How to get better reception in poor conditions
How to get better reception in poor conditions

  • You will sacrifice accuracy for productivity!

  • Bump up maximum allowable PDOP (lower = better quality position)

  • Allow 2d (no elevation, x-y only)

    • Trimble units won’t let you do take 2d

  • Change minimum angle: lower angle above horizon  higher PDOP but more satellites

  • Use the pre-plan utility in GPS Analyst or PFO

    • Tells you estimated PDOP, available SVs for your location at any given time


Reading your constellation where are the svs
Reading your constellation: where are the SVs?

  • SV = “Space Vehicle” = Satellites

  • Arrangement of SVs in sky = constellation

  • Best constellation: many scattered across the sky

  • Farther from “bullseye” = lower on horizon


Canopy and canyon conditions
Canopy and canyon conditions

  • Wood (trunks) is worse than leaves/needles

  • Rock and buildings worse than wood

  • Canopy + Canyons = Patience + flexibility

  • Any antenna helps, especially on a range pole. Higher the better.

  • Even after adjusting PDOP, minimum angle, raising the antenna…

  • Be prepared for walk, stop, wait, wait, walk, stop, wait, walk… etc.


Listen to your unit
Listen to your unit!

  • Make sure that all warnings are audible, not just visual

    • 2D only! max PDOP exceeded! no SVs! etc.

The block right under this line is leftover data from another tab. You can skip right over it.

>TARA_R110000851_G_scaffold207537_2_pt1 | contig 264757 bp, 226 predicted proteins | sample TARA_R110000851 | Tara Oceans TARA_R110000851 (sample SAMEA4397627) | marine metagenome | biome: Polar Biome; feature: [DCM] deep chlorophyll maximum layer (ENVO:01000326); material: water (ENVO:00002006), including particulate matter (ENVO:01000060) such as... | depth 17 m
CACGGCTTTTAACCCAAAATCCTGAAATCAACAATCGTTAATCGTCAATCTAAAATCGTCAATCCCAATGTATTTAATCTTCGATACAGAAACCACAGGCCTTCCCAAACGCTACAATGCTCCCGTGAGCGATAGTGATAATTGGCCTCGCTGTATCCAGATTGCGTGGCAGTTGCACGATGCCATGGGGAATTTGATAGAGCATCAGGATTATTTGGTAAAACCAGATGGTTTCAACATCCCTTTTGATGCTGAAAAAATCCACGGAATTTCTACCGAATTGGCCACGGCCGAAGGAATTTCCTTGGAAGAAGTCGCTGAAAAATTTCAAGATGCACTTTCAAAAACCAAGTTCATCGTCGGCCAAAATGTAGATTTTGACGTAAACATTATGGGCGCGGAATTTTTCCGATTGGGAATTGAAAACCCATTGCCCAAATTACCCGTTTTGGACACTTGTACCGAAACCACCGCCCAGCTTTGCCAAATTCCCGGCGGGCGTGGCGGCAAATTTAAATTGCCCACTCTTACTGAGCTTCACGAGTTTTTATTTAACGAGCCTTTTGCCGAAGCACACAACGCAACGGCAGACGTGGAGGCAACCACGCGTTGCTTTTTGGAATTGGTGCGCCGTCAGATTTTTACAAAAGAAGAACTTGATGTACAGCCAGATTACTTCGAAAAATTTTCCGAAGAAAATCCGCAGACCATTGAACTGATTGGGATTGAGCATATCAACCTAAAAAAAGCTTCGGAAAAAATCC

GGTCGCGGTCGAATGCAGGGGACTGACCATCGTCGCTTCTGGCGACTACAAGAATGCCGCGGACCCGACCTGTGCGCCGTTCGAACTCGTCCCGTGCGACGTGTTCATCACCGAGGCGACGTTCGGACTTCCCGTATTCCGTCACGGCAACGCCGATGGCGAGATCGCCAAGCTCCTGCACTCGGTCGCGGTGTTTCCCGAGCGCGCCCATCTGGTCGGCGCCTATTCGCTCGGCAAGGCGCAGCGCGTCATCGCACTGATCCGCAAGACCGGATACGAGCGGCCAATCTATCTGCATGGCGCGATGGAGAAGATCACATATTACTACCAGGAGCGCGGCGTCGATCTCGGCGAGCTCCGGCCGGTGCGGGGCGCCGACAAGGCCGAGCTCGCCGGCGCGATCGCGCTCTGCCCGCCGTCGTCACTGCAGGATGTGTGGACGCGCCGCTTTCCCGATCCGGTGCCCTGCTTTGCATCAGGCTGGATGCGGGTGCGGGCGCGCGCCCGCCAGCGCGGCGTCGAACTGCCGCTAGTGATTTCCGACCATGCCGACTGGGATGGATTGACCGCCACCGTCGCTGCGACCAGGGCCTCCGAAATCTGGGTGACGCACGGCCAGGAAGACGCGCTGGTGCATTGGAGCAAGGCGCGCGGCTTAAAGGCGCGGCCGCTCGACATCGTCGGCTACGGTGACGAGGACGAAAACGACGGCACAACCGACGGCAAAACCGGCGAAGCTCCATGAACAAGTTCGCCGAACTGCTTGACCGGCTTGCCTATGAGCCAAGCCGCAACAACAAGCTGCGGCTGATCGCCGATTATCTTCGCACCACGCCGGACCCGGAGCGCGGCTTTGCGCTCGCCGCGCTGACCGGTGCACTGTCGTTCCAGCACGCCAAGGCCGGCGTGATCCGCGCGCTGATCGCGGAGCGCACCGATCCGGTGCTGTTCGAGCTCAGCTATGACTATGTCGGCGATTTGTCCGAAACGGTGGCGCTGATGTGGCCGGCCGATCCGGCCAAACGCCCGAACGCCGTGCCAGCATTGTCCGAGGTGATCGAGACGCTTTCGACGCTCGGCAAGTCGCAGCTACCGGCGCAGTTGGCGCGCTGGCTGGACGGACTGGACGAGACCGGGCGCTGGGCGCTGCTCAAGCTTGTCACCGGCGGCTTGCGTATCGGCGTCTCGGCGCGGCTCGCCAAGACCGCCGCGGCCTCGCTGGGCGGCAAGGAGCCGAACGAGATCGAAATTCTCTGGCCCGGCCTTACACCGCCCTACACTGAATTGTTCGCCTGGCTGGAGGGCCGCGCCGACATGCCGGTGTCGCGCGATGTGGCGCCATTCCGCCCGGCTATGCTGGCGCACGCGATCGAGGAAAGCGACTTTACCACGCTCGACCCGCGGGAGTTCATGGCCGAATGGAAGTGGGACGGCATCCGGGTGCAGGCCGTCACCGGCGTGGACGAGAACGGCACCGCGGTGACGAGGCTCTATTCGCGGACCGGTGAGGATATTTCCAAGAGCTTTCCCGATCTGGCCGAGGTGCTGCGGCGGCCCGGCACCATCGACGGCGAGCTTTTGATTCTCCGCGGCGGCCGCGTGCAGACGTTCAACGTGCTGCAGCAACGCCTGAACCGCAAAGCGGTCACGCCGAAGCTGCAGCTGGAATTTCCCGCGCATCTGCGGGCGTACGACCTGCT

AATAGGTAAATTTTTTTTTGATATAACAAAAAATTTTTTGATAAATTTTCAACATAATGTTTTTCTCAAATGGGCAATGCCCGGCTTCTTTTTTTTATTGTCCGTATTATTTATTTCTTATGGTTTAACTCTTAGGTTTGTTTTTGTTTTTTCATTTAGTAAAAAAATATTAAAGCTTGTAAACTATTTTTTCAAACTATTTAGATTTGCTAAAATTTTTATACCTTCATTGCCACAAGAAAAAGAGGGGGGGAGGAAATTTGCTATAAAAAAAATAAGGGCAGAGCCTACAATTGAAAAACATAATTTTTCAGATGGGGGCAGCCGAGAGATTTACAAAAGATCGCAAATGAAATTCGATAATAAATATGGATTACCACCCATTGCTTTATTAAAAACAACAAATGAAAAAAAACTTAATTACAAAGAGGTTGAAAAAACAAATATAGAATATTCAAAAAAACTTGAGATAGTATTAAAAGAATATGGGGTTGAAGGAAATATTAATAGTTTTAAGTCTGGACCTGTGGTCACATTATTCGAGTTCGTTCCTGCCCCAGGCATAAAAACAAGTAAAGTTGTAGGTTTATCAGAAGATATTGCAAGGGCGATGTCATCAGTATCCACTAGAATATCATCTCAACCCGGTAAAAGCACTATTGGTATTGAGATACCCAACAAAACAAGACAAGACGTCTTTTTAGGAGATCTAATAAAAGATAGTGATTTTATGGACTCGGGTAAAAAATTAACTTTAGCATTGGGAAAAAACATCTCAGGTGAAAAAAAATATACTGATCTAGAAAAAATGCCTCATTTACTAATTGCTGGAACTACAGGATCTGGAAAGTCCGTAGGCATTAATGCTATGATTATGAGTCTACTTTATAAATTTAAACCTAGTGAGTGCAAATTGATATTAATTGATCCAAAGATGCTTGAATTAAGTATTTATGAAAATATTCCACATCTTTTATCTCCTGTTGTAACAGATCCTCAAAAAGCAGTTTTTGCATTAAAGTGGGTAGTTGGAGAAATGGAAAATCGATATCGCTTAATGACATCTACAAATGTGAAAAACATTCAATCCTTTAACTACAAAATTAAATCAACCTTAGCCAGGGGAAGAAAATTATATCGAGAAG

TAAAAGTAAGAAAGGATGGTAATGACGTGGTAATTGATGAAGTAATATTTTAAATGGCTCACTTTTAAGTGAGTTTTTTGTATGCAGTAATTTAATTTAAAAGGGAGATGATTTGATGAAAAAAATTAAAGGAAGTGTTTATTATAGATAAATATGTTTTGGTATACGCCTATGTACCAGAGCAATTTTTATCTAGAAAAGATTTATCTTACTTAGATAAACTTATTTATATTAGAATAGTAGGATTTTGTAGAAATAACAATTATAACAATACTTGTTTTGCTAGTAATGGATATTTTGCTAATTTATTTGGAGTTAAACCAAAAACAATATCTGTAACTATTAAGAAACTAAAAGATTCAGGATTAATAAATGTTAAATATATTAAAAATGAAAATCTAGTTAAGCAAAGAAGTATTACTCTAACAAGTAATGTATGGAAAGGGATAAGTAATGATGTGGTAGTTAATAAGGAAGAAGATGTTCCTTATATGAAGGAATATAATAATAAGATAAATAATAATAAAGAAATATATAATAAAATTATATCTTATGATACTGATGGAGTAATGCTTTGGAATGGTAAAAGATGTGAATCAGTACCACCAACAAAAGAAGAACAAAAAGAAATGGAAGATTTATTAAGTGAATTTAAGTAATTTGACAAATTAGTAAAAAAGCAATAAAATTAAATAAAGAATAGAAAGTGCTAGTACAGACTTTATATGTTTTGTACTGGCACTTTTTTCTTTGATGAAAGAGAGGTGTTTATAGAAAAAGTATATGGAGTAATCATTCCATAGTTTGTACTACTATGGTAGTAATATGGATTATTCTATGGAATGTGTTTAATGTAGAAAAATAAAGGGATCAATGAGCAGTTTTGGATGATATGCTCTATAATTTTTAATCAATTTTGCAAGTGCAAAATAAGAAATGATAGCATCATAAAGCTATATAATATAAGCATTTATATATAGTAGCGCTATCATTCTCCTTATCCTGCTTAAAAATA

• You can hear when you lose signal

  • Allows you to look up so you don’t walk off a cliff

  • Annoying? Of course.


Antenna use
AntennaUse

  • Use an external antenna whenever possible

  • Different grades of antenna: multi-path rejection, receptivity

  • Antenna is the GPS position, not the unit

  • Keep it still if collecting a point

  • Multiple antennae will interfere with each other—maintain at least a foot of spacing

  • Tip: Duct tape is OK—tape it down


Antennas with trimbles
Antennas with Trimbles

  • Important to get antenna settings correct

    • Antenna type: Zephyr, Hurricane, etc.

    • Antenna Height (above ground)

  • Set in TerraSync  SetupAntenna

  • Or if using ArcPad

    • GPSCorrect if available

    • PFController if not

    • ArcPad takes what you give it w/o question


Serious mapping take two units
Serious mapping? Take two units!

  • CRLA example on backcountry trails:

  • Mapping-grade unit: Trimble GeoXH w/Hurricane Antenna running ArcPad, GPSCorrect

  • Backup unit: Garmin GPSMap 76CSx w/Gilsson MCX Antenna and waypoint metadata forms

  • Don’t waste a day in the woods w/nothing to show for it!


Navigation considerations
Navigation Considerations

  • To paraphrase Joel: “GPS just messed everything up.”

  • Even a rec-grade unit will have better accuracy than any map, paper or digital

  • Background maps on GPS vary widely in source and quality

  • Even 2005 Orthos are generally based on 1:24k National Map Accuracy Stds = 40’ = 10m


Wrap up
Wrap-Up

  • Field work with GPS units is a dynamic undertaking…

  • Not just a walk in the woods with the GPS

  • Never trust your life to a GPS unit

  • Look up– pay attention to conditions that affect your GPS reception and your safety (cliff edges, snags, traffic!)

  • Look down– don’t ignore your unit, it may be telling you something important

  • Never trust your life to a GPS unit!